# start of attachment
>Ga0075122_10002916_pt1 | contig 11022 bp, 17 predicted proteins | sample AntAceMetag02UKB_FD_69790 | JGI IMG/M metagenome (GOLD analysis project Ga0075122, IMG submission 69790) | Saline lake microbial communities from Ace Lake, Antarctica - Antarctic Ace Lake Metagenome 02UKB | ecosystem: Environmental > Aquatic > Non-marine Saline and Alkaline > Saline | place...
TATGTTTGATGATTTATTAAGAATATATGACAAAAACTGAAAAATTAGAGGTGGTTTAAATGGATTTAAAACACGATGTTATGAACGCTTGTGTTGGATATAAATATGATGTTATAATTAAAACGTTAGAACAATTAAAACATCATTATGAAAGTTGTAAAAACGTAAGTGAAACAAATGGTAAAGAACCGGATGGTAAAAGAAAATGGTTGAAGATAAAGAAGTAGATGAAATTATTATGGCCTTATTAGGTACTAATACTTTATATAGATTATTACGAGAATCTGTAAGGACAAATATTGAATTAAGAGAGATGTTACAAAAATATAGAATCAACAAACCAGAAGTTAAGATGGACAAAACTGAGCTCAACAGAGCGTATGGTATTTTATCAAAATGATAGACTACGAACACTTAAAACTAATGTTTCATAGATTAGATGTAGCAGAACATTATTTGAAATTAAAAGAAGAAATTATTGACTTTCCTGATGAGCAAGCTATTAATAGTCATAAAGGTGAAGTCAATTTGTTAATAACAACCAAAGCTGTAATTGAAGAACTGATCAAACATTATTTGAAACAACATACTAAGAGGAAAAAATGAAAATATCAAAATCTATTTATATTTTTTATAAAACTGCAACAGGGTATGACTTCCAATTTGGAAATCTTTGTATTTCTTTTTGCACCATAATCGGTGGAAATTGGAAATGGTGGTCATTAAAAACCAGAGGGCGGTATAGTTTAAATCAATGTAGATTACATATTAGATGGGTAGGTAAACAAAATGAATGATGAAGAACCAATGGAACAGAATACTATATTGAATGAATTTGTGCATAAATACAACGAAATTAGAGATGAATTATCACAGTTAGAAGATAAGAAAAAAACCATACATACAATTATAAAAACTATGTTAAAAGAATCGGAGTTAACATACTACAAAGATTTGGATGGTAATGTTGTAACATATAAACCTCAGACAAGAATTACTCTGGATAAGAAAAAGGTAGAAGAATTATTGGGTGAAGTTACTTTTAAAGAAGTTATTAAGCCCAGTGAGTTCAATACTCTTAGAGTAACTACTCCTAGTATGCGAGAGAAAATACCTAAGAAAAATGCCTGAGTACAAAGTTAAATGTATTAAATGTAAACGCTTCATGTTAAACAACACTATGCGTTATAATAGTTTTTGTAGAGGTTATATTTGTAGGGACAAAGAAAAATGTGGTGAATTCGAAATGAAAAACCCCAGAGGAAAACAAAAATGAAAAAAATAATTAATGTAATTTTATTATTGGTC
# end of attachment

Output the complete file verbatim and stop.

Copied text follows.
>Ga0075122_10002916_pt1 | contig 11022 bp, 17 predicted proteins | sample AntAceMetag02UKB_FD_69790 | JGI IMG/M metagenome (GOLD analysis project Ga0075122, IMG submission 69790) | Saline lake microbial communities from Ace Lake, Antarctica - Antarctic Ace Lake Metagenome 02UKB | ecosystem: Environmental > Aquatic > Non-marine Saline and Alkaline > Saline | place...
TATGTTTGATGATTTATTAAGAATATATGACAAAAACTGAAAAATTAGAGGTGGTTTAAATGGATTTAAAACACGATGTTATGAACGCTTGTGTTGGATATAAATATGATGTTATAATTAAAACGTTAGAACAATTAAAACATCATTATGAAAGTTGTAAAAACGTAAGTGAAACAAATGGTAAAGAACCGGATGGTAAAAGAAAATGGTTGAAGATAAAGAAGTAGATGAAATTATTATGGCCTTATTAGGTACTAATACTTTATATAGATTATTACGAGAATCTGTAAGGACAAATATTGAATTAAGAGAGATGTTACAAAAATATAGAATCAACAAACCAGAAGTTAAGATGGACAAAACTGAGCTCAACAGAGCGTATGGTATTTTATCAAAATGATAGACTACGAACACTTAAAACTAATGTTTCATAGATTAGATGTAGCAGAACATTATTTGAAATTAAAAGAAGAAATTATTGACTTTCCTGATGAGCAAGCTATTAATAGTCATAAAGGTGAAGTCAATTTGTTAATAACAACCAAAGCTGTAATTGAAGAACTGATCAAACATTATTTGAAACAACATACTAAGAGGAAAAAATGAAAATATCAAAATCTATTTATATTTTTTATAAAACTGCAACAGGGTATGACTTCCAATTTGGAAATCTTTGTATTTCTTTTTGCACCATAATCGGTGGAAATTGGAAATGGTGGTCATTAAAAACCAGAGGGCGGTATAGTTTAAATCAATGTAGATTACATATTAGATGGGTAGGTAAACAAAATGAATGATGAAGAACCAATGGAACAGAATACTATATTGAATGAATTTGTGCATAAATACAACGAAATTAGAGATGAATTATCACAGTTAGAAGATAAGAAAAAAACCATACATACAATTATAAAAACTATGTTAAAAGAATCGGAGTTAACATACTACAAAGATTTGGATGGTAATGTTGTAACATATAAACCTCAGACAAGAATTACTCTGGATAAGAAAAAGGTAGAAGAATTATTGGGTGAAGTTACTTTTAAAGAAGTTATTAAGCCCAGTGAGTTCAATACTCTTAGAGTAACTACTCCTAGTATGCGAGAGAAAATACCTAAGAAAAATGCCTGAGTACAAAGTTAAATGTATTAAATGTAAACGCTTCATGTTAAACAACACTATGCGTTATAATAGTTTTTGTAGAGGTTATATTTGTAGGGACAAAGAAAAATGTGGTGAATTCGAAATGAAAAACCCCAGAGGAAAACAAAAATGAAAAAAATAATTAATGTAATTTTATTATTGGTC